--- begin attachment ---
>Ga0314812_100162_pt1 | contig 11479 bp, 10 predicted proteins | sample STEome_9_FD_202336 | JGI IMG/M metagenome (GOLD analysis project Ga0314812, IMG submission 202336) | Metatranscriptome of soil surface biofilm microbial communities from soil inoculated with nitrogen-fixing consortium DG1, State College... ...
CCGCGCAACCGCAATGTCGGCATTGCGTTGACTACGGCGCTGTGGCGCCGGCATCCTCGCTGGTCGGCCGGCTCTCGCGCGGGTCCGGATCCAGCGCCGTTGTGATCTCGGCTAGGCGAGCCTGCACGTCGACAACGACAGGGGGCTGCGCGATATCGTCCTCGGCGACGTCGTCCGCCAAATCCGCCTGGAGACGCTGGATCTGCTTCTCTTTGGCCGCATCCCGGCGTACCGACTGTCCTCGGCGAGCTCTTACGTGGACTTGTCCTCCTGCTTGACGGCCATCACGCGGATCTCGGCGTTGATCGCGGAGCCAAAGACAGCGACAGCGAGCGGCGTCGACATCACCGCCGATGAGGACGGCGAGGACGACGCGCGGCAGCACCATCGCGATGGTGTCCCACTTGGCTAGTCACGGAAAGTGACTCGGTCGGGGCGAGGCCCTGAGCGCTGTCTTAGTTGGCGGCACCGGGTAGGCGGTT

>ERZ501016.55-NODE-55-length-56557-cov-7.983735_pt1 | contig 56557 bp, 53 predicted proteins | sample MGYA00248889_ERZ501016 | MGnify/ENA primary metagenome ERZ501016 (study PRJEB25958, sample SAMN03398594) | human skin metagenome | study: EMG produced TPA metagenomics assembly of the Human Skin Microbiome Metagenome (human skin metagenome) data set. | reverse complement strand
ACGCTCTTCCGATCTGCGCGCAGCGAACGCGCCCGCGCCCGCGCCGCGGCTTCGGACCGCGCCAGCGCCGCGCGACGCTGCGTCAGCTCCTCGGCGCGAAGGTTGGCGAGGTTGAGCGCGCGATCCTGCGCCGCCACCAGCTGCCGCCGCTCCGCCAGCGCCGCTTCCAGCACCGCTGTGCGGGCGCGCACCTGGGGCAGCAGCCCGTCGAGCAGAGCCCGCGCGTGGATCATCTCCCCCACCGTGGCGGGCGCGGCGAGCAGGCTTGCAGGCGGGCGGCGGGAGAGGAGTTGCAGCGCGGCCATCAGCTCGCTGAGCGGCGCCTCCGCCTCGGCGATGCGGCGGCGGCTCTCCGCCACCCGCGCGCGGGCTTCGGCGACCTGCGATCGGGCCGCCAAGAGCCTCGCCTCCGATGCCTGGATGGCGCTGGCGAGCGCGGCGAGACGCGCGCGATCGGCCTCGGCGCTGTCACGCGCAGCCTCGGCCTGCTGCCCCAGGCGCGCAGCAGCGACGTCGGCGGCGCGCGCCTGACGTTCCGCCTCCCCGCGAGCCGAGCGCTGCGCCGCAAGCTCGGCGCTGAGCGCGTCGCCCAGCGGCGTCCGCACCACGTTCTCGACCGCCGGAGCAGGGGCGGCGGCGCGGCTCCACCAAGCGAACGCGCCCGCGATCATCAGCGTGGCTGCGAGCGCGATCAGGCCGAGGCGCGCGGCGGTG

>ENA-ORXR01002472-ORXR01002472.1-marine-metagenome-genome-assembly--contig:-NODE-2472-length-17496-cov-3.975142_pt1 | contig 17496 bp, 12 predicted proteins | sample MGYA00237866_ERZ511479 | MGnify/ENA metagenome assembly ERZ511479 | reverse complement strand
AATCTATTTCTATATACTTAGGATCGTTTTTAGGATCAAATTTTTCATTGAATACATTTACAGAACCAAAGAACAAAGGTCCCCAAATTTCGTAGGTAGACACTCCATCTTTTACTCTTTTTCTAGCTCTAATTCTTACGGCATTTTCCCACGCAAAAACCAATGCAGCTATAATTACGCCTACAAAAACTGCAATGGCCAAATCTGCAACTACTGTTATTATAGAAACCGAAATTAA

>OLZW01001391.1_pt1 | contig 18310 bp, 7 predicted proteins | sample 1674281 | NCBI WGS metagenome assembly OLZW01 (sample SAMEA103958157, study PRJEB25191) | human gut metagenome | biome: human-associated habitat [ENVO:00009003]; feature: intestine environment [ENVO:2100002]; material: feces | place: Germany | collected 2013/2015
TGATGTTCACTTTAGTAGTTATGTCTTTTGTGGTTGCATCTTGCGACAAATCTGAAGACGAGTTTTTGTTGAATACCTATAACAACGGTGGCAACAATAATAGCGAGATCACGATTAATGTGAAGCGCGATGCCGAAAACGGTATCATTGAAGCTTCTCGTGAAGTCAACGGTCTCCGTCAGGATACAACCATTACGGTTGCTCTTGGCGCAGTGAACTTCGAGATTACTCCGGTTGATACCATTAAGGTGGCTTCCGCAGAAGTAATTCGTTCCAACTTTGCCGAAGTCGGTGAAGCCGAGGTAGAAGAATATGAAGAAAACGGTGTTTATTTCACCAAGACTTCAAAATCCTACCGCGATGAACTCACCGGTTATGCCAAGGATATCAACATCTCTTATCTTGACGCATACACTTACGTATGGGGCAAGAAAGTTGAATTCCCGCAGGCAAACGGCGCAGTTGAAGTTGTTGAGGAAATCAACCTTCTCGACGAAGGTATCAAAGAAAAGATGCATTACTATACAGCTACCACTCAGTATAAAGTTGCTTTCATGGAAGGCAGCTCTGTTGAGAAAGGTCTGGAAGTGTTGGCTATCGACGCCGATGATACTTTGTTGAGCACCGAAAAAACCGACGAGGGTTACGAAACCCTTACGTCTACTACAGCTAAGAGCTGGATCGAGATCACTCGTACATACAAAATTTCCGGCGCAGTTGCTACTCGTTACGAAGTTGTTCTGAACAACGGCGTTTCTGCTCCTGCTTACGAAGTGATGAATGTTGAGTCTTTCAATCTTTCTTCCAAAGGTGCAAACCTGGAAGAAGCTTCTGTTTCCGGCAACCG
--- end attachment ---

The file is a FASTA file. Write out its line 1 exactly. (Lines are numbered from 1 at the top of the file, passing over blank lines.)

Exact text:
>Ga0314812_100162_pt1 | contig 11479 bp, 10 predicted proteins | sample STEome_9_FD_202336 | JGI IMG/M metagenome (GOLD analysis project Ga0314812, IMG submission 202336) | Metatranscriptome of soil surface biofilm microbial communities from soil inoculated with nitrogen-fixing consortium DG1, State College... ...